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Marvels & Tales 17.2 (2003) 280-283
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Tales, Then and Now: More Folktales as Literary Fictions for Young Adults. Anna E. Altmann and Gail de Vos. Englewood, CO: Libraries Unlimited, 2001. xxiii + 296.
Tales, Then and Now: More Folktales as Literary Fictions for Young Adults is the much-anticipated sequel to New Tales for Old: Folktales as Literary Fictions for Young Adults, which came out in 1999. Modeled after the earlier work, the new volume has essentially the same format, providing a synopsis; an analysis of each tale's tale-type and motif elements according to the Aarne-Thompson indexes; a brief overview of the tale's literary history, with references to its place within oral tradition; and then a detailed annotated listing of selected [End Page 280] scholarly critical interpretations of the tale arranged chronologically, followed by annotations of literary reworkings of each tale in novel, short story, film and stage play, poetry (which includes selected music recordings), picture book, and graphic novel form, as well as references to Internet resources and suggestions for classroom use.
New Tales for Old presented this detailed analysis for eight wonder tales derived from European oral tradition. Tales, Then and Now focuses on tales excluded from that previous work because they are primarily literary in origin, although some have moved from print into the oral tradition and others had oral roots before being cast into literary form. The division between these categories blurs at times but, for the most part, it works. The essential requirement is that the tale must have generated enough literary reworkings--"versions that are more radically changed than simple retellings" (xvii)--to warrant in-depth analysis. For this volume, Altmann and de Vos have chosen to include "Beauty and the Beast," two Jack stories, two ballads--"Tam Lin" and "Thomas the Rhymer" treated together within one chapter--and five stories from Hans Christian Andersen. Three, "The Snow Queen," "The Emperor's New Clothes," and "The Princess and the Pea," with fewer reworkings, are treated together within one chapter that gives an analysis of Andersen's work as a whole. Two, "The Little Mermaid" and "The Wild Swans," are treated more extensively, each within their own chapter, with detailed analysis of the Disney movie for the first, and of the folk sources for Andersen's tale (three versions in the Brothers Grimm: "The Six Swans," "The Seven Ravens," and "The Twelve Brothers") for the second. Next, the authors provide a chapter of updates to their first volume, adding more recent literary reworkings of "Cinderella," "The Frog King," "Hansel and Gretel," "Little Red Riding Hood," "Rapunzel," "Rumpelstiltskin," "Sleeping Beauty," and "Snow White." Unfortunately, this chapter only updates literary treatments and doesn't attempt to update the very useful sections on critical analysis. Finally, the book concludes with an unannotated appendix of literary reworkings of ballads, Andersen tales, and folktales not otherwise covered in these two volumes, recognizing that their choice to present detailed analysis of a limited number of specific tales results in many notable literary reworkings of other tales being overlooked. This appendix is a way of adding breadth, however superficially, to the impressive depth of the two main volumes.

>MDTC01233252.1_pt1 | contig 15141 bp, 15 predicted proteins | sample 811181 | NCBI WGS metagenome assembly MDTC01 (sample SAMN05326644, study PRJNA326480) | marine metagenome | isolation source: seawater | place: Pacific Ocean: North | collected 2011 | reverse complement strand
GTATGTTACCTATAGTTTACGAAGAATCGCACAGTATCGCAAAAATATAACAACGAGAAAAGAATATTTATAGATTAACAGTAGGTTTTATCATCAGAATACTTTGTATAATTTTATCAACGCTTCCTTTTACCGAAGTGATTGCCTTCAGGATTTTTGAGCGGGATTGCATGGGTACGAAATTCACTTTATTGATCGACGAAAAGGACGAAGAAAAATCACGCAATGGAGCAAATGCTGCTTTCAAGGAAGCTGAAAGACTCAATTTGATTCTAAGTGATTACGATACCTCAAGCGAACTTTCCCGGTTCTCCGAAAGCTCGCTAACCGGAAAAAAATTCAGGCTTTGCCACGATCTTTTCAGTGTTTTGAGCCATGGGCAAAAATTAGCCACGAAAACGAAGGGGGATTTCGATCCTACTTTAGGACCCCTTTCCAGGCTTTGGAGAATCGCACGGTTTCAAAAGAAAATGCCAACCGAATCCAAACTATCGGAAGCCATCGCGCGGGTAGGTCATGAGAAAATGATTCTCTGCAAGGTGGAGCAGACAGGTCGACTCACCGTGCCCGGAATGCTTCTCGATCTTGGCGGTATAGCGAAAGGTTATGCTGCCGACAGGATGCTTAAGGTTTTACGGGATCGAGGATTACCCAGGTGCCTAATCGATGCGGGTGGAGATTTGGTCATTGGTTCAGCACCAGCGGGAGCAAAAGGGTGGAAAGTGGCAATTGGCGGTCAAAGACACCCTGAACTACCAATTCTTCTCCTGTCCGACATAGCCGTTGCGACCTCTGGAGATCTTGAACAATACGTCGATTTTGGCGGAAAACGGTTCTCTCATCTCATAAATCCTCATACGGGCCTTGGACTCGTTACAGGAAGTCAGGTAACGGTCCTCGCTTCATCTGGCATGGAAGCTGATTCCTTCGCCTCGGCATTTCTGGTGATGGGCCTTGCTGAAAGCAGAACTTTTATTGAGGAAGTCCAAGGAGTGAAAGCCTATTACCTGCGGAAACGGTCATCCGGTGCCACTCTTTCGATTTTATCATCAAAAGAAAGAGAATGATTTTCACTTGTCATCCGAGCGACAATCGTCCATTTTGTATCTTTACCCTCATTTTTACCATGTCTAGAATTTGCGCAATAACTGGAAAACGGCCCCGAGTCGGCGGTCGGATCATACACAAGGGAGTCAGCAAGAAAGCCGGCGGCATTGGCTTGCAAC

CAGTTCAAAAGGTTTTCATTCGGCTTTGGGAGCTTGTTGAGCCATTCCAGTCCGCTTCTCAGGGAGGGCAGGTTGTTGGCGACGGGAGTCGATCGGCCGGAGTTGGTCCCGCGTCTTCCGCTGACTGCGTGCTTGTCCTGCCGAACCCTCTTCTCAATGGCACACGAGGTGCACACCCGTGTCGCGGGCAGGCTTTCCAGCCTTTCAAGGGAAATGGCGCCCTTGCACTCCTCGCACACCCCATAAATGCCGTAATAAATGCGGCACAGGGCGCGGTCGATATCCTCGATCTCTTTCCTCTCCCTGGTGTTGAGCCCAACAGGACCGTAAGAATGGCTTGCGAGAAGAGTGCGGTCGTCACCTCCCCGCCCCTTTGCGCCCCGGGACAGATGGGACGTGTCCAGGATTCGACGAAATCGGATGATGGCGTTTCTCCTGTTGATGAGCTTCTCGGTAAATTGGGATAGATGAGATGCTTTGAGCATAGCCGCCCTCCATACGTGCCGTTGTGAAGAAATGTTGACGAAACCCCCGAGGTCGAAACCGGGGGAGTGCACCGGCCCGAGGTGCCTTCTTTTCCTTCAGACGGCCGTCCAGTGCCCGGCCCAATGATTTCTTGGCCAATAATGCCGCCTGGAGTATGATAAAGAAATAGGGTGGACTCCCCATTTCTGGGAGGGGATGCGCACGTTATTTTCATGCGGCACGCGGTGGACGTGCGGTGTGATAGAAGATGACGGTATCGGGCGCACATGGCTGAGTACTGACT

Robin McKinley's Beauty: A Retelling of the Story of Beauty and the Beast (1978) was one of the original inspirations for the undertaking. In the chapter on "Beauty and the Beast," the French literary roots of the tale are clearly expounded, as well as its connections to earlier "Animal Bridegroom" folktales. The authors acknowledge their debt to Betsy Hearne's Beauty and the Beast: Visions and Revisions of an Old Tale (1989), which gives a solid foundation to [End Page 281] this chapter. Although not comprehensive, the critical interpretation section includes significant analyses by Jack Zipes, Marina Warner, Maria Tatar, Cristina Bacchilega, and others. This chapter provides insightful assessment of film adaptations by Jean Cocteau and the Disney Studios, in addition to reviewing other film and TV adaptations and the numerous literary reworkings. Altmann and de Vos describe Cocteau's film as "a story of dualities...